Shinzo Abe struggling to contain fallout from scandal land deal

Japan’s Prime Minister, Shinzo Abe, issued an apology today after the country’s Finance Ministry admitted tampering with official documents to remove references to him and First Lady Akie Abe.

 

The long-running scandal puts the leader’s political future in doubt as he prepares to seek an unprecedented third term in office later this year.

 

 

What is the scandal about? It centres on a controversial 2016 sale of state-owned land in Osaka at a steeply discounted price. This led to public outrage as soon as it became public knowledge. Much to the dislike of the current administration.

 

Opposition leaders allege that another reason for the discount was the Abe administration’s support for the school’s ultranationalist curriculum. The deal has already prompted the resignation of the head of the National Tax Agency, Nobuhisa Sagawa, following allegations that he was responsible for the redactions.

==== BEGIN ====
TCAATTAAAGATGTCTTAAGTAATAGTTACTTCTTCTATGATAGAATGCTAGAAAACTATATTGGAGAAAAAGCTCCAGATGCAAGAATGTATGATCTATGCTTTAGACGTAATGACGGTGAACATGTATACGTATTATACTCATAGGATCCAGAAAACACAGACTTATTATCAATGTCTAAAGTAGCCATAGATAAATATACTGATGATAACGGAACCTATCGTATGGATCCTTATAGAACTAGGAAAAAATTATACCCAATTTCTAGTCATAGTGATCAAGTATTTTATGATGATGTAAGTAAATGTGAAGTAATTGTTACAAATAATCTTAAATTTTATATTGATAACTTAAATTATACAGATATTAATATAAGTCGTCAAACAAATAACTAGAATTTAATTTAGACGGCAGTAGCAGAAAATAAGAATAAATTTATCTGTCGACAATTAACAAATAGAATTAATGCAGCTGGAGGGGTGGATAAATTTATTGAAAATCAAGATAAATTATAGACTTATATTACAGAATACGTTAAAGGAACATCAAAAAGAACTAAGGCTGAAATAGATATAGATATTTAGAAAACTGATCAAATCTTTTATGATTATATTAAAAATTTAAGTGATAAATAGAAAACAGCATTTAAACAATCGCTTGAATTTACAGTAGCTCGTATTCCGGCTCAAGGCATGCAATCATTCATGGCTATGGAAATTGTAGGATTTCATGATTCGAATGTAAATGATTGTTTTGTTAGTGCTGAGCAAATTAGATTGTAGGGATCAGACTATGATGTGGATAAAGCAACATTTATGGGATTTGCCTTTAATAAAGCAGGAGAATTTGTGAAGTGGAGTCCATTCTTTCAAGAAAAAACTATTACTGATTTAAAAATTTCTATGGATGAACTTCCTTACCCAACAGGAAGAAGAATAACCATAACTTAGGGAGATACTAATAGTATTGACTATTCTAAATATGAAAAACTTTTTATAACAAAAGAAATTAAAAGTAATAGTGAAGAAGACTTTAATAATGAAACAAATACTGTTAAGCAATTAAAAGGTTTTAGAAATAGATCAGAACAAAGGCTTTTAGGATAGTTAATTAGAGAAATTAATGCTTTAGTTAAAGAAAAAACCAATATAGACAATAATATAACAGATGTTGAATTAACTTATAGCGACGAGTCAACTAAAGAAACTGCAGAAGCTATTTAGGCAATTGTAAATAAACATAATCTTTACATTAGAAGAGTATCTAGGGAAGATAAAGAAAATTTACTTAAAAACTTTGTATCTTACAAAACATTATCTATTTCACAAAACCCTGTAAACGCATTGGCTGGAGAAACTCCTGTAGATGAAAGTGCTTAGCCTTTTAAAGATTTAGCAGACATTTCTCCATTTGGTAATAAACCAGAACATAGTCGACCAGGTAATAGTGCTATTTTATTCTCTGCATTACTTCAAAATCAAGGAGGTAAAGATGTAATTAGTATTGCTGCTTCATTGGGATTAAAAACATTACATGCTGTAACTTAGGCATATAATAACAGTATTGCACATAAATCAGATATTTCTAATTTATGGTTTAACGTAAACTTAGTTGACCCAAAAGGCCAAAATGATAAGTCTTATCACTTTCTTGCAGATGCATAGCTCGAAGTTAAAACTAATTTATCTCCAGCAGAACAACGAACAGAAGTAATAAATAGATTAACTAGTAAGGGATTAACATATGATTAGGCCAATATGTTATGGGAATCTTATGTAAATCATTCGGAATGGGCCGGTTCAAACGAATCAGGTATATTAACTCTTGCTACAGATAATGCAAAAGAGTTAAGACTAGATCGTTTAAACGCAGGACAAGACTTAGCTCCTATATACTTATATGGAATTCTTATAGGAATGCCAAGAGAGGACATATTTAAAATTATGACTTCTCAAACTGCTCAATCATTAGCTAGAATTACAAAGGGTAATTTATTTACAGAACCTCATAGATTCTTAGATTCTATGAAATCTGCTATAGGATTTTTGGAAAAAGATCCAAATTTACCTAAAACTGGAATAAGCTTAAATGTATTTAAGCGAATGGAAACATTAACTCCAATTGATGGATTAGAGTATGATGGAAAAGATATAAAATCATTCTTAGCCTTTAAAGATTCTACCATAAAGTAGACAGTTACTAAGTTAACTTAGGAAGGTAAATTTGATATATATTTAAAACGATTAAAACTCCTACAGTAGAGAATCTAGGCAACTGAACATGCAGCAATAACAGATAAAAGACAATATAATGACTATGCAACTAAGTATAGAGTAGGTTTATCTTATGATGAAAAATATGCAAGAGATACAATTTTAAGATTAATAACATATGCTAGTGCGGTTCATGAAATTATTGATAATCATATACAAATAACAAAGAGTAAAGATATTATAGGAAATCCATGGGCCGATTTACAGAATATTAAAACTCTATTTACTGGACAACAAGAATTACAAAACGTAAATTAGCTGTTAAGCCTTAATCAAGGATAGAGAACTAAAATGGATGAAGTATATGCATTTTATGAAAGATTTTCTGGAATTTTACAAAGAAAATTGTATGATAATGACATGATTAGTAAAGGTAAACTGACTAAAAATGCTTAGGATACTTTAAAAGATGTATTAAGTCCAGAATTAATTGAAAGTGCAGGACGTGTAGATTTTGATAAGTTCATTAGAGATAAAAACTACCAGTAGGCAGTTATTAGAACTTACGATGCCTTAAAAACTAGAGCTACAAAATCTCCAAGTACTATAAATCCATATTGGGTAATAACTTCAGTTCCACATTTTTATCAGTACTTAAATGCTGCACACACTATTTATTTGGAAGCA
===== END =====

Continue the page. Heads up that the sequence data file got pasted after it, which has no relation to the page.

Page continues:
In a separate scandal last year, Abe faced allegations that he helped Kotaro Kake, a friend and high-profile businessman, win approval to establish a new private veterinary school.

 

Abe has long has denied that either he or his wife did any favours for the school operator, and has vowed to resign if evidence was found linking him to the deal.

 

Speaking after it emerged that documents had been falsified, the PM said: “The situation has shaken public trust in the whole administration, and as its head, I feel responsibility and deeply apologise to the people.”

 

The altered documents have fueled suspicions of a cover-up, which could be more damaging to Abe and his finance minister, Taro Aso, than the original land sale itself.

 

Reference: Japan’s cronyism scandal: pressure mounts on Shinzo Abe

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